|CRIS 1932-21410-001-00D Alignment with REE Research Area Priorities|
Information developed via our project activities related to pasture-based small ruminant production will lead to improved agricultural utilization of small, hill-land farms and increased numbers and quality of sheep and goats produced in the humid, temperate Northeast. These enhancements to the
Our project is identifying bioactive pasture species and other plant materials with medicinal properties that can help maintain sheep and goat health. Decreasing the need to administer pharmaceutical products can help minimize the amount of drug residues in ruminants and, thereby, provide safer meat products for consumers.
Our project is investigating new plant materials targeted for medicinal or nutritional uses in livestock to understand how rumen fermentation patterns and nutrient use in sheep and goats are influenced by natural plant compounds. Improving nutrient-use efficiency and reducing fat in sheep and goats can help produce a nutritious meat product for school lunch programs.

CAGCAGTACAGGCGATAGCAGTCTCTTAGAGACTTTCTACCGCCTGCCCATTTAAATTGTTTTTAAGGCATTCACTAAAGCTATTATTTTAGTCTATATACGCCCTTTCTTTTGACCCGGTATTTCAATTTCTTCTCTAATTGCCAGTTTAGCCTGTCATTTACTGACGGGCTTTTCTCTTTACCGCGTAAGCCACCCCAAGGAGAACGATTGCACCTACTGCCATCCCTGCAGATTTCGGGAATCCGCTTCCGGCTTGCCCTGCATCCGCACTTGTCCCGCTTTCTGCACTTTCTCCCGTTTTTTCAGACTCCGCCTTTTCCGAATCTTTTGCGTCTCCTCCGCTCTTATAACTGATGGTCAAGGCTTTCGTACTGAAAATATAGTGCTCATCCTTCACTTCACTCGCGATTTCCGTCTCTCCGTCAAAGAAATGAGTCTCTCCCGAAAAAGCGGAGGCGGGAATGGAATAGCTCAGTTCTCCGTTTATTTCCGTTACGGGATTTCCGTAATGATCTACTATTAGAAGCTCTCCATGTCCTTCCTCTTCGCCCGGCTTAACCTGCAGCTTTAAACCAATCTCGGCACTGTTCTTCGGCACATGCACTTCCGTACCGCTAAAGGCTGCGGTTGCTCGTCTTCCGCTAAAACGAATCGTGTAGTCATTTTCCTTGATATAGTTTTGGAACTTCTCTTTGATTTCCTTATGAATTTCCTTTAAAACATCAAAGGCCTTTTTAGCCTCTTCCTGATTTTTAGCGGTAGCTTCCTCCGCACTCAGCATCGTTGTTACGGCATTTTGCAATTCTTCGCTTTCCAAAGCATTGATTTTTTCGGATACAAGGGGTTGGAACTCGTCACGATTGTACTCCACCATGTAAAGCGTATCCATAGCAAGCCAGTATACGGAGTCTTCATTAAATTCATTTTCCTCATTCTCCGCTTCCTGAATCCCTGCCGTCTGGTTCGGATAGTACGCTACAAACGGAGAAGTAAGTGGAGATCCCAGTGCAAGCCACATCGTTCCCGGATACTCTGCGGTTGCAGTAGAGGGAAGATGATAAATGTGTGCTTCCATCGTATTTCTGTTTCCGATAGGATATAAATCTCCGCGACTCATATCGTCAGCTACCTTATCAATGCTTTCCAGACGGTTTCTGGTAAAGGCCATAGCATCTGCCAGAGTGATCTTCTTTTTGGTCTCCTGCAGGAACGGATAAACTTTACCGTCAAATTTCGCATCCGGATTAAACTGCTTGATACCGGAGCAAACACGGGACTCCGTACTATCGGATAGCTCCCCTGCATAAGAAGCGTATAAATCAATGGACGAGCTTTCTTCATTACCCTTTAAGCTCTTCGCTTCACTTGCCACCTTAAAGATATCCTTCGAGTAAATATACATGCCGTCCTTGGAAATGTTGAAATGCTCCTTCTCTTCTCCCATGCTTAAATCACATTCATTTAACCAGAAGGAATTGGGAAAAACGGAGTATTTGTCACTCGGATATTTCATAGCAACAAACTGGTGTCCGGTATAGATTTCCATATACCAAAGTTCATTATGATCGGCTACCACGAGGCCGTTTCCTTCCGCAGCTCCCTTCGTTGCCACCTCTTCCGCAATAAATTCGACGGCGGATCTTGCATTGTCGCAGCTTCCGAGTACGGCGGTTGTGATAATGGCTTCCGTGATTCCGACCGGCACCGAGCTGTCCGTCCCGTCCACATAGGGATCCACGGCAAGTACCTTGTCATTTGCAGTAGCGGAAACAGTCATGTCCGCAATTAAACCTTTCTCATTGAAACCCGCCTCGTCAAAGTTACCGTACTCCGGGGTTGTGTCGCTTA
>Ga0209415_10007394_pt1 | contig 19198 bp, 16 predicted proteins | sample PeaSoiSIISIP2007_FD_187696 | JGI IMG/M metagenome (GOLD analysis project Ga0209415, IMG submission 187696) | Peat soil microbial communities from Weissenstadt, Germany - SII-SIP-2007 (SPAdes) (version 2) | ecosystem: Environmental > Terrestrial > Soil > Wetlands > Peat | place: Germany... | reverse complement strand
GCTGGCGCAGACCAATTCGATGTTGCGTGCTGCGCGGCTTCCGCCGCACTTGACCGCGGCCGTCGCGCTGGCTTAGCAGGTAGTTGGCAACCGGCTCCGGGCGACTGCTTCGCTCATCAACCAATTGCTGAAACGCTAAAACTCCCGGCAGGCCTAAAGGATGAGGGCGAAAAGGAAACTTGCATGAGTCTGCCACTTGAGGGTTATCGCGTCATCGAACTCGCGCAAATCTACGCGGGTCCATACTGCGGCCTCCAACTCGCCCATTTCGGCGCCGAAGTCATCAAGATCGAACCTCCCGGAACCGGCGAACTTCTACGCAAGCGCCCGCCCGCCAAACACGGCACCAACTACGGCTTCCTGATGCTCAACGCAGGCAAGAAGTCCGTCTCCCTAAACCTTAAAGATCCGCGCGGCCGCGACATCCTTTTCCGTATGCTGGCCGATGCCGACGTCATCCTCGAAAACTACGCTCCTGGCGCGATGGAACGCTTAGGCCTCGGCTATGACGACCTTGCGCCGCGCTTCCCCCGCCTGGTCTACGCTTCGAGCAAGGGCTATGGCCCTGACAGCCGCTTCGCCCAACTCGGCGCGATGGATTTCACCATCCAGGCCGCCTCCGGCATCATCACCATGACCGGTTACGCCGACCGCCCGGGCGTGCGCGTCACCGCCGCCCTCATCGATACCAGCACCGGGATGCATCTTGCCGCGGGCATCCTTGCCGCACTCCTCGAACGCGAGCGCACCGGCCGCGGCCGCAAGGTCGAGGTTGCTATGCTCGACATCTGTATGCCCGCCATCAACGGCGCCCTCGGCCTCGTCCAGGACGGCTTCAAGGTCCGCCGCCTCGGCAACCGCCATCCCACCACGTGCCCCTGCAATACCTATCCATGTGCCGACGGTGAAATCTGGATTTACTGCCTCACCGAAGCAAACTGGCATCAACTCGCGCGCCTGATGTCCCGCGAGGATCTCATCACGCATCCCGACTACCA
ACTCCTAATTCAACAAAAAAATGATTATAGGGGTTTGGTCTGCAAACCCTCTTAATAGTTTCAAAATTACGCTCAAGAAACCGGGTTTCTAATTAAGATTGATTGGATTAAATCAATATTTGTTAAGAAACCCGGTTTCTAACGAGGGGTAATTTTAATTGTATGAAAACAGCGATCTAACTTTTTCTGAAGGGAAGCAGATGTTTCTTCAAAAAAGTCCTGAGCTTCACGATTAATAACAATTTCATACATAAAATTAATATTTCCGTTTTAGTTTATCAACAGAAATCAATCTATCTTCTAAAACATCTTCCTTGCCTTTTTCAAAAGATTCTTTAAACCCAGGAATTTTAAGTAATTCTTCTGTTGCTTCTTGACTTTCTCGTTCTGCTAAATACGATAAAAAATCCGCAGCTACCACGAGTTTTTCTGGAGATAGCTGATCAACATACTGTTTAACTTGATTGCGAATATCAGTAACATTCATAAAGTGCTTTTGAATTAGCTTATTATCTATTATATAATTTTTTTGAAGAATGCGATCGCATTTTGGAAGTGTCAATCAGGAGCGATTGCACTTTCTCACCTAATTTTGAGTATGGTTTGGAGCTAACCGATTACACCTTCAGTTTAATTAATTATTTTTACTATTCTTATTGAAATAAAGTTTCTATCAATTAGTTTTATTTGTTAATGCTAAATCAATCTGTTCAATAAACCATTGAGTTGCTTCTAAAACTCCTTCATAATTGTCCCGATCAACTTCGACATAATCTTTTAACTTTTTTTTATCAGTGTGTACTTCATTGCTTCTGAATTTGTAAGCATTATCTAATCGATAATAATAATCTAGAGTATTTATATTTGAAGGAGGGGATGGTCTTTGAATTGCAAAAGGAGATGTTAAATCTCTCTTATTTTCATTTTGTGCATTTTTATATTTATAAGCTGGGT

Meat derived from pasture-raised ruminants contains higher levels of health-beneficial antioxidants than that from livestock fed concentrate diets. Our investigations of antioxidant secondary metabolites in traditional and non-traditional forages and browse will help identify plant materials that can boost the antioxidant capacity and functional value of meats consumed by children.
Global Food Security
Sheep and goat industries worldwide are threatened by the resistance of gastrointestinal parasites to pharmaceutical dewormers. Our identification of bioactive forages and plant constituents with anthelmintic properties will help ensure economic viability and sustainability of small ruminant production and help provide healthy protein resources to feed a growing world population.
Our research concerns forages and management strategies that promote sheep and goat production on pastures on small farms and on terrain not suitable for cultivated crops. These animals can contribute significantly to food availability and can provide alternative meat products if concentrated-livestock production systems in the